The Internship Agreement + Externship Agreement Templates

The Internship Agreement + Externship Agreement Templates



Internships and externships may be similar, but they have key differences.

The internship agreement is one that I use in my own business. Without using ANY “legalese”, it will lay out exactly what federal regulations require, and will very clearly define what is expected of both parties, such as who owns the work? What is confidential within the business? How many hours can the student intern work? Is commission available? What is the length of the agreement? What happens to your job once the project wraps?

However, the first thing you’ll note is that it is written in completely plain English…because at the end of the day, you need an agreement that can be understood by both parties.

Externships are similar to internships, with the exception that class credit is used as compensation. This area of the law is a tricky one to navigate, and your contract must contain the clearest of language. Without using ANY “legalese”, this contract will cover all six federally-regulated standards, so that both parties are completely covered

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For the convenience of my clients, I started drafting my contracts in a slightly different way than most: I break it into halves. Generally speaking, the first “half” contains the business terms: meaning you can go to town customizing this portion of the contract yourself.

The “second half”? That’s where the “legal terms” are housed- so you know clearly what must stay in.

Other than that, here is what you can generally expect in one of the templates:

  • intro paragraphs, so we know who the parties are, the effective date, and the purpose of the agreement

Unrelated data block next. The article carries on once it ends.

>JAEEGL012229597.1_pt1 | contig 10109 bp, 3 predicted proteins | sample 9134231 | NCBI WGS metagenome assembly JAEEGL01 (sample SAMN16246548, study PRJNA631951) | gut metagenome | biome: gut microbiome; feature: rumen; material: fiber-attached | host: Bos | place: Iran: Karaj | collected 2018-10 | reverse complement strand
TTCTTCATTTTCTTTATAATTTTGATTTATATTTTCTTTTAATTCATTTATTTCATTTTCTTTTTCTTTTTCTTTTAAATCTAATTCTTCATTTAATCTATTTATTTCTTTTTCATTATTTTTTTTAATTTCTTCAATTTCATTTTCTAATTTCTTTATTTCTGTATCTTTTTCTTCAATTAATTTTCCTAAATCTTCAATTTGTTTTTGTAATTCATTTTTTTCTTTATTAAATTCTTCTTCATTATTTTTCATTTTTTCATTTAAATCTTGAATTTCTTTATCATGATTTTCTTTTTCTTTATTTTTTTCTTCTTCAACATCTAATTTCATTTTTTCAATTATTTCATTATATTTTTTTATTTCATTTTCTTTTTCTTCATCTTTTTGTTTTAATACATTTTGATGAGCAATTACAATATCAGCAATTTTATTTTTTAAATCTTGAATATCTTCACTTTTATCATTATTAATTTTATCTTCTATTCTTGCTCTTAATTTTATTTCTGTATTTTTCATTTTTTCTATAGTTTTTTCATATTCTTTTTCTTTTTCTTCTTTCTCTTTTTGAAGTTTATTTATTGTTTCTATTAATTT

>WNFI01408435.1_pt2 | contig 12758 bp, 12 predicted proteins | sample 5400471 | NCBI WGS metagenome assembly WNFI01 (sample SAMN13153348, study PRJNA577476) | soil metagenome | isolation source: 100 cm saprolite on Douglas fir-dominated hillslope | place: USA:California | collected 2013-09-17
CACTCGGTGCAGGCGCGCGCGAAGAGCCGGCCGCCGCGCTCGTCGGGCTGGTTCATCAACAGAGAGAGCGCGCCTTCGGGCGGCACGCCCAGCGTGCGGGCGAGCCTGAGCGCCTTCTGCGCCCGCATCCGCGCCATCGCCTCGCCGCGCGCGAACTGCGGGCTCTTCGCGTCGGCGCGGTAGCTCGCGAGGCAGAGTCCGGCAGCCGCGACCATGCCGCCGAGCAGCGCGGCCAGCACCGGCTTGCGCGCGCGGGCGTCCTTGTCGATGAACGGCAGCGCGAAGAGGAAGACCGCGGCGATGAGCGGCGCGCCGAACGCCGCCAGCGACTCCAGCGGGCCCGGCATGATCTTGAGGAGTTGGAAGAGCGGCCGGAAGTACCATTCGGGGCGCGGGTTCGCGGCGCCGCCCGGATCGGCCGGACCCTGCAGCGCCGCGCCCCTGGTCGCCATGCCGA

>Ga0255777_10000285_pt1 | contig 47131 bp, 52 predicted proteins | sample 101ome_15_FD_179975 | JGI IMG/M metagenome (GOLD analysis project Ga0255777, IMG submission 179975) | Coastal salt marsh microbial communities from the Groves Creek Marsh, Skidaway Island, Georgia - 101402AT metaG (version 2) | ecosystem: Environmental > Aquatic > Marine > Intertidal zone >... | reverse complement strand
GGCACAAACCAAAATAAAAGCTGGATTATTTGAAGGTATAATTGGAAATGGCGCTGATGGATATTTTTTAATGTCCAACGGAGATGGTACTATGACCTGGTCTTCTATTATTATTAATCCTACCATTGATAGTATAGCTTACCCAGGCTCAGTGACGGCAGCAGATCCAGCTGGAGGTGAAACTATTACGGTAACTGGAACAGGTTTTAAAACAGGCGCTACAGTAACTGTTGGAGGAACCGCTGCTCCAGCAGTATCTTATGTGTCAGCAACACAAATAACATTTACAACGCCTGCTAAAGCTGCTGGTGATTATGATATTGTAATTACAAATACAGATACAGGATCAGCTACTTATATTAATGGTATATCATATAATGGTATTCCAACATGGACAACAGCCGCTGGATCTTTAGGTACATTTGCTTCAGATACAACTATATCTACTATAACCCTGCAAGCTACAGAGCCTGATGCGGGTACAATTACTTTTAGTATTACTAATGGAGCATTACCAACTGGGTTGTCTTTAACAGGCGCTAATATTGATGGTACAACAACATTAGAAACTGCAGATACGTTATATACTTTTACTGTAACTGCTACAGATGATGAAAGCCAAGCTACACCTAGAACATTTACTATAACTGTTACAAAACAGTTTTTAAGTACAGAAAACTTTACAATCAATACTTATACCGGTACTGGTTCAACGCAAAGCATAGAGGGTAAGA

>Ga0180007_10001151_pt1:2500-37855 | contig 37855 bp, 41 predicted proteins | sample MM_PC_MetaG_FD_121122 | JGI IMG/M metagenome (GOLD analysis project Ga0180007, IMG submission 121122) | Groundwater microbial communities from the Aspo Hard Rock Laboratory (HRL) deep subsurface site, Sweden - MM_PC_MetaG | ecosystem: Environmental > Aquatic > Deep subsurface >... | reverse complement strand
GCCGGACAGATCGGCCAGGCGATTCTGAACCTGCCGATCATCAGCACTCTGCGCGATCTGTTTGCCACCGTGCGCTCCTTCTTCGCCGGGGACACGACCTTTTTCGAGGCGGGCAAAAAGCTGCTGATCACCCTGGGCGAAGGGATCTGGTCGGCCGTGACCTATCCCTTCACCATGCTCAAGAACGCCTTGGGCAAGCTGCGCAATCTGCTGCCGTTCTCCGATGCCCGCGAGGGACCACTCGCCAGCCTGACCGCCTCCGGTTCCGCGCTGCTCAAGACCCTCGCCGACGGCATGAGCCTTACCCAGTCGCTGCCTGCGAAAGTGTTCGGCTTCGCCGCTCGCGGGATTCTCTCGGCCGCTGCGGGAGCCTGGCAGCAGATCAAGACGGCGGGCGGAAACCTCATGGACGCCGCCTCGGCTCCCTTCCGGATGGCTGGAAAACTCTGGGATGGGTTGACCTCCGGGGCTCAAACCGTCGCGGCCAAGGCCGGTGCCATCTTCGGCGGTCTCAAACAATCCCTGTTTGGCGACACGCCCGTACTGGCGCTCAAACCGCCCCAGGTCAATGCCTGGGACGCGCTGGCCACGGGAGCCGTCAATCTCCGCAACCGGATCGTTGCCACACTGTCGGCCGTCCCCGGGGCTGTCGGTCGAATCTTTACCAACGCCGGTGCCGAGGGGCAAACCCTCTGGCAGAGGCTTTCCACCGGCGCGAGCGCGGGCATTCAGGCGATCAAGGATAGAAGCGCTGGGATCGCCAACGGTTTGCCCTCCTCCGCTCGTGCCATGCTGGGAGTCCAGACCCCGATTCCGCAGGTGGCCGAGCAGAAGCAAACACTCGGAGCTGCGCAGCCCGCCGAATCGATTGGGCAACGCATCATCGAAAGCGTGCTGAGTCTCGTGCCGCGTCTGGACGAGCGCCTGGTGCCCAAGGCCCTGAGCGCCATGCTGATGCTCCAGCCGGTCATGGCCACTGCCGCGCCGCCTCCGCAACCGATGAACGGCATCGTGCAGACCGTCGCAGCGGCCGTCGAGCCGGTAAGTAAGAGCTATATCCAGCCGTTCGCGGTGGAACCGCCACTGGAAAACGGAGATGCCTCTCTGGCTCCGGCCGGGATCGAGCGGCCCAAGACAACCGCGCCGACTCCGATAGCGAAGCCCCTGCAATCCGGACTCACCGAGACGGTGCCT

• ALL of your payment and price terms (including payment schedules, timelines, refund policies deliverables, shipping and more)

  • a complete list of your services (when I say complete, I mean truly complete)

  • pesky provisions you may need but aren’t sure how to word, like confidentiality, exclusivity, creative license, and more

  • intellectual property terms, such as who owns what’s created (plus options for scenarios arising in the future)

  • paragraphs that may be awkward to talk about, such as cancellations, reschedules, no-shows, etc

  • all of those “legal” paragraphs that only experience in a courtroom can teach you to look for, like remedies, warranties, limitation of liability, employment status of the parties, force majeure, and more than 10 others


Contracts typically take between 6-12 hours to draft for a standard agreement, which when taken into account with the industry-standard billable hour rate, results in a value of at least $1,200 - $2,400 per template.

Congratulations on taking the most important step in protecting your business! I sincerely believe that my prior experience as a contract litigator for businesses was the best preparation I could have asked for in building strong contracts for creatives. After drafting contracts for everyone from small businesses to publicly traded corporations, and then litigating them in court, each of my contracts are drafted with the care and protection that only real life experience can get you. Each contract is drafted by a lawyer and reviewed by an industry professional with at least 3 years of professional experience before it is listed in the Creative Law Shop. Do you have any questions or concerns regarding your purchase? You can reach my team any time at